A life as immense and well-regarded as Stephen Hawking’s requires finesse and the utmost delicacy. Much like Albert Einstein, the challenge is doing more than plainly saying “Here’s a brilliant mind and the story of how he became brilliant.” The Theory of Everything goes around those obstacles by not making it about Hawking explicitly, but about the struggles both him and his wife Jane faced; the uphill battle of being in a relationship with someone suffering from a debilitating disability. Although the script questions who yields the better story, The Theory of Everything is a thought-provoking tale of perseverance grounded by leads Eddie Redmayne and Felicity Jones.
The film tells of the enduring romance between physicist Stephen Hawking (Redmayne) and his wife Jane (Jones), as well as explores the theories and publication of Hawking’s landmark text, A Brief History of Time, and his determination to find one unifying theory explaining the universe.
Between this and the upcoming Imitation Game there’s definitely a market for movies about brilliant British minds. The Theory of Everything certainly understands Hawking’s contribution to the world of science, and does a better job than Christopher Nolan at explaining complex scientific ideals without devolving into schmaltz and sentimentality as a way of covering its logic gaps. Director James Marsh, much like Nolan, seeks to push forward love as a quantifiable element in our universe, but he bathes that in a tale about overcoming the odds and showing us what true love and devotion looks like. Remove Hawking as a personality, and his scientific theories and much of the movie’s mettle comes from watching two characters struggle with ALS and how a marriage overcomes that burden.
The film charts Hawking’s progression into the wheelchair bound man he is now. We watch Hawking learn about his diagnosis – given a life expectancy of two years – and his tries to dissuade Jane from marrying him. After the two do marry, the story shifts to Jane’s challenges to find her own identity outside of being the genius’ wife and caretaker. Too often disability in film is depicted as a death sentence or the start of a lonely existence; the film never sugarcoats the problems of ALS, but says there is a compromise and an ability to find personal happiness, all boiling down to a person’s individual “theory of everything.”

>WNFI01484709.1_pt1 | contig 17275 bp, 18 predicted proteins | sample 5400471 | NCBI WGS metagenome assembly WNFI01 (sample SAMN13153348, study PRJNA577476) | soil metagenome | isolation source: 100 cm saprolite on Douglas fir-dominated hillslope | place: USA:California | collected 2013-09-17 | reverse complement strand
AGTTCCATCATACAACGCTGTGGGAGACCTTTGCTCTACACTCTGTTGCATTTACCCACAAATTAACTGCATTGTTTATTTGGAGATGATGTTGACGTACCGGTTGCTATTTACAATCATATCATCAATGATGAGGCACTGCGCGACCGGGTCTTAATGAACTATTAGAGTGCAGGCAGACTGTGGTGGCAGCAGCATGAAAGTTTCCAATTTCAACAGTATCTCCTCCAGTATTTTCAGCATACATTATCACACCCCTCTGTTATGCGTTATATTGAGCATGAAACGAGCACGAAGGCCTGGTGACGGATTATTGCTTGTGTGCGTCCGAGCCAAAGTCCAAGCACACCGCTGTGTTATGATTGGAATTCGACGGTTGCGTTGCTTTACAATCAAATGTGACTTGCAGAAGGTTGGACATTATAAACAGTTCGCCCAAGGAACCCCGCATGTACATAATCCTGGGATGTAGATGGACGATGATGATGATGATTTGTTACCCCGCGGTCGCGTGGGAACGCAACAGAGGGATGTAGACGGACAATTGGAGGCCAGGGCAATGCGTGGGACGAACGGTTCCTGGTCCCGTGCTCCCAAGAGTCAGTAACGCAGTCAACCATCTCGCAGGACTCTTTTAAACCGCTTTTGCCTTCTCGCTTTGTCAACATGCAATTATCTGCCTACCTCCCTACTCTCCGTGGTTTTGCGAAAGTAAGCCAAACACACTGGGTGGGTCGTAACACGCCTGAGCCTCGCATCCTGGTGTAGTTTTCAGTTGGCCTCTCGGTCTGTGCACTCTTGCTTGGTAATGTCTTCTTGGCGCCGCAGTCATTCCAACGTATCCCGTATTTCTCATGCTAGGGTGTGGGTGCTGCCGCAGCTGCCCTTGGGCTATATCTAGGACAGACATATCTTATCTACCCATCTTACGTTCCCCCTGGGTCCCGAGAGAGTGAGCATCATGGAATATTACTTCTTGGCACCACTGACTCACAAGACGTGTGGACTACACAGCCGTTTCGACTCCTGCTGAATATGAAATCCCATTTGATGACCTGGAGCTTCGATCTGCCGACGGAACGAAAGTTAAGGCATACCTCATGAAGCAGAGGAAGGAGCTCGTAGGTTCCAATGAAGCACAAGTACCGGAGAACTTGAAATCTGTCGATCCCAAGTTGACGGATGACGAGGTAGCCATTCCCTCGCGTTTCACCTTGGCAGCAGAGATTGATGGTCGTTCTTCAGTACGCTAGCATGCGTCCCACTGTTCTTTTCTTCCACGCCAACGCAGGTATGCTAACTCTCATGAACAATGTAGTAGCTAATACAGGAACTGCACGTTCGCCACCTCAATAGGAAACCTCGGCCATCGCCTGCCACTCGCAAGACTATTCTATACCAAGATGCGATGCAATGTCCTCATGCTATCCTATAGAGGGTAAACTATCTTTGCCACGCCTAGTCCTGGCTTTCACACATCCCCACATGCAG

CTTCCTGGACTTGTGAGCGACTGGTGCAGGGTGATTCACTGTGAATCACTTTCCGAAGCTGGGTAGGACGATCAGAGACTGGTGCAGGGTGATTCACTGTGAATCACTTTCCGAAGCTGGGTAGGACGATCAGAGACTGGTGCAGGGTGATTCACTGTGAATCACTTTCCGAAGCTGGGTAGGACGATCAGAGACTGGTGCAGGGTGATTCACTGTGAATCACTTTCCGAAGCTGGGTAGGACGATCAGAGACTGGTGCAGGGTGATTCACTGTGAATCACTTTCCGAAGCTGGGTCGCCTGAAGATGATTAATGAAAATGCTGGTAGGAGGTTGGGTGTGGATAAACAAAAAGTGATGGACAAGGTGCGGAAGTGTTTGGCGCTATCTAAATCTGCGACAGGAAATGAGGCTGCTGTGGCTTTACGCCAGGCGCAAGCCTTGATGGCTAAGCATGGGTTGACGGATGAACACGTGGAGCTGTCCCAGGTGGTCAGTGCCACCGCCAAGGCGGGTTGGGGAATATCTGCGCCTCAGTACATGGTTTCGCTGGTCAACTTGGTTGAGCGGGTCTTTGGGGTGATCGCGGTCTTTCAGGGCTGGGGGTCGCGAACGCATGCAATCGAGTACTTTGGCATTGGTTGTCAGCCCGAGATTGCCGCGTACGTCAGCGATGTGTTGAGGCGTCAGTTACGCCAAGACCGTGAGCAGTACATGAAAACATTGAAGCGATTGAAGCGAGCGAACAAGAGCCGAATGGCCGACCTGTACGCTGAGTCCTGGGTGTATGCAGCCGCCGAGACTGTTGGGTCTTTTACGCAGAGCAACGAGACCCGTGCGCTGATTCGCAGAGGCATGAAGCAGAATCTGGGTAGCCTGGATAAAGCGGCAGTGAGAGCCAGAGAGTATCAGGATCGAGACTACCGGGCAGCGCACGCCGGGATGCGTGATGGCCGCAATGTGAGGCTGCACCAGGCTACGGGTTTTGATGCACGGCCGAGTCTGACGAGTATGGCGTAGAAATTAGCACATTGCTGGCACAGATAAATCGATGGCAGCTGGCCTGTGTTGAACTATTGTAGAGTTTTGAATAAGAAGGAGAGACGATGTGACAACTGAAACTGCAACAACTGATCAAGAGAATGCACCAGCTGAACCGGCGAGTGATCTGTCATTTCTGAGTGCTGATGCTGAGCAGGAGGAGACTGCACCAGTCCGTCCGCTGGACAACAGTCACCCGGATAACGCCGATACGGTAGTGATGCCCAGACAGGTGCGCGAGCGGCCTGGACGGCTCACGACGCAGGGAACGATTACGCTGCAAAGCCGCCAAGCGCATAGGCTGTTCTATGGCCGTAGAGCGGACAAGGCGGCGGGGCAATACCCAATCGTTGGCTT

None of this would work as well as it does without two commensurate leads in Redmayne and Jones. Redmayne researched the effects of ALS, right down to changing his posture enough to alter his spine (a similar story John Hawkes told about his own work in The Sessions). The more interesting thing to note is that, since the movie was filmed out of order, Redmayne had to remember which “stage” of the disability he was in, making small moments like seeing the slow changing of his hands, all the more poignant. With a lengthy runtime the movie eschews stereotypes like watching the character adapting to his new life, although elements like that are there. The moments of adaptation are subtle, and, at times, very funny. When Hawking’s best friend, Brian (Harry Lloyd), pulls Hawking and his chair up a flight of stairs before depositing the man in a statue, you laugh because of the support system Hawking has obtained, and how both characters adapt to these changes in their own way. Redmayne never plays up the character for a big Oscar Moment, although the nature of the film itself can feel like a big, two-hour, Oscar moment.
For all of Redmayne’s work this is Jones’ picture. Based on the real Jane Hawking’s memoirs, it stands to reason we’d see the film through her character’s eyes. Jones conveys Jane’s determination, her stalwart refusal to give up on the man she loves. Much of this could come off as the “supportive wife” trope, a la A Beautiful Mind, but the script gives us several moments of watching Jane search for her own identity. Before marrying Hawking she mentions an interest in literature, and we watch her attempts at studying while caring for three children and a disabled husband. Jones has an elegant way of conveying disappointment while remaining upbeat; she is an actress for whom it’s all in the eyes. There is never an aura of shame because Jane owns her choices, but it’s no picnic; this is a woman who, regardless whether her husband is disabled or not, would find it difficult to be something beyond wife and mother; the addition of Hawking’s illness makes it harder.
The middle of the movie actually sees Redmayne take a backseat to Jones as she cares for her husband and fights her feelings for an earnest choir director played by Charlie Cox. You may start to wonder where Hawking fits into all this, and he’s there but not a main player. It’s an interesting change of pace for movies in this genre, again where the supportive wife usually takes a backseat. In this case, we watch Jones come into her own, be accused of cheating on her husband, and ultimately find her own voice. You may be surprised at how Stephen-less this middle is, particularly since there’s no indication of it in the marketing materials, and it can seem fairly unbalanced, but Jones dominates in an splendid performance worthy of awards.
I did take umbrage with the shaming Jane takes for being around Cox’s character, yet the third act sees Hawking abandon his wife for another woman. The whole thing comes off like the gander is allowing the goose to be free, and I couldn’t really understand the logic; it just made Hawking look fickle.
Overall, The Theory of Everything is an intimate character study of an icon and the nearly unknown woman he loved. Redmayne turns in an authentic performance, while Jones asserts herself as a serious A-list actress in a sensitive portrait of womanhood.